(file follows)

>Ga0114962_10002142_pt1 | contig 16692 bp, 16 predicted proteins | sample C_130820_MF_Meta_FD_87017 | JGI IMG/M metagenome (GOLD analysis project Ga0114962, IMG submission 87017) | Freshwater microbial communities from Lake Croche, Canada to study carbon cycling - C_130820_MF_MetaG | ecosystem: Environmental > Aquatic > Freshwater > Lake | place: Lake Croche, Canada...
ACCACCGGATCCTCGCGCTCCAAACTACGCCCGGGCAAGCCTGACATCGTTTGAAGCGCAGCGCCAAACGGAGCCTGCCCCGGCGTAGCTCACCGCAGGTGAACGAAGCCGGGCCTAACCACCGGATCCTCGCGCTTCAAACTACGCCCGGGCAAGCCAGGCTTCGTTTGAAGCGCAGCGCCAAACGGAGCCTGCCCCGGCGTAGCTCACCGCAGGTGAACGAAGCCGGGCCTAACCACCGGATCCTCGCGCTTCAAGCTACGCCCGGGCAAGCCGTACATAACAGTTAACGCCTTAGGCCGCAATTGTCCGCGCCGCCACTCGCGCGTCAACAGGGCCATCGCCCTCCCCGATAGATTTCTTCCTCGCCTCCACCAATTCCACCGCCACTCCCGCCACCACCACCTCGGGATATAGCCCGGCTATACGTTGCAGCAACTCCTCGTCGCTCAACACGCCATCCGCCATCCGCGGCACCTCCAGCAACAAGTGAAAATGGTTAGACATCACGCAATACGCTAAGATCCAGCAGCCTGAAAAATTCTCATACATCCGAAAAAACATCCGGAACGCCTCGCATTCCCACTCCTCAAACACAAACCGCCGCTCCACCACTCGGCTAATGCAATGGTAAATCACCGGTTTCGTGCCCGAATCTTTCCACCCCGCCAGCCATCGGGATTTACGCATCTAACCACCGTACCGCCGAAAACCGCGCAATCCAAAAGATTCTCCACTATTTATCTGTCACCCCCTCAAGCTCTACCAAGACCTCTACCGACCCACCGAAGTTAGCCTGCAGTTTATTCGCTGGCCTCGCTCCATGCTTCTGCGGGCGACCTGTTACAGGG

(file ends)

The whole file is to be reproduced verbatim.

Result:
>Ga0114962_10002142_pt1 | contig 16692 bp, 16 predicted proteins | sample C_130820_MF_Meta_FD_87017 | JGI IMG/M metagenome (GOLD analysis project Ga0114962, IMG submission 87017) | Freshwater microbial communities from Lake Croche, Canada to study carbon cycling - C_130820_MF_MetaG | ecosystem: Environmental > Aquatic > Freshwater > Lake | place: Lake Croche, Canada...
ACCACCGGATCCTCGCGCTCCAAACTACGCCCGGGCAAGCCTGACATCGTTTGAAGCGCAGCGCCAAACGGAGCCTGCCCCGGCGTAGCTCACCGCAGGTGAACGAAGCCGGGCCTAACCACCGGATCCTCGCGCTTCAAACTACGCCCGGGCAAGCCAGGCTTCGTTTGAAGCGCAGCGCCAAACGGAGCCTGCCCCGGCGTAGCTCACCGCAGGTGAACGAAGCCGGGCCTAACCACCGGATCCTCGCGCTTCAAGCTACGCCCGGGCAAGCCGTACATAACAGTTAACGCCTTAGGCCGCAATTGTCCGCGCCGCCACTCGCGCGTCAACAGGGCCATCGCCCTCCCCGATAGATTTCTTCCTCGCCTCCACCAATTCCACCGCCACTCCCGCCACCACCACCTCGGGATATAGCCCGGCTATACGTTGCAGCAACTCCTCGTCGCTCAACACGCCATCCGCCATCCGCGGCACCTCCAGCAACAAGTGAAAATGGTTAGACATCACGCAATACGCTAAGATCCAGCAGCCTGAAAAATTCTCATACATCCGAAAAAACATCCGGAACGCCTCGCATTCCCACTCCTCAAACACAAACCGCCGCTCCACCACTCGGCTAATGCAATGGTAAATCACCGGTTTCGTGCCCGAATCTTTCCACCCCGCCAGCCATCGGGATTTACGCATCTAACCACCGTACCGCCGAAAACCGCGCAATCCAAAAGATTCTCCACTATTTATCTGTCACCCCCTCAAGCTCTACCAAGACCTCTACCGACCCACCGAAGTTAGCCTGCAGTTTATTCGCTGGCCTCGCTCCATGCTTCTGCGGGCGACCTGTTACAGGG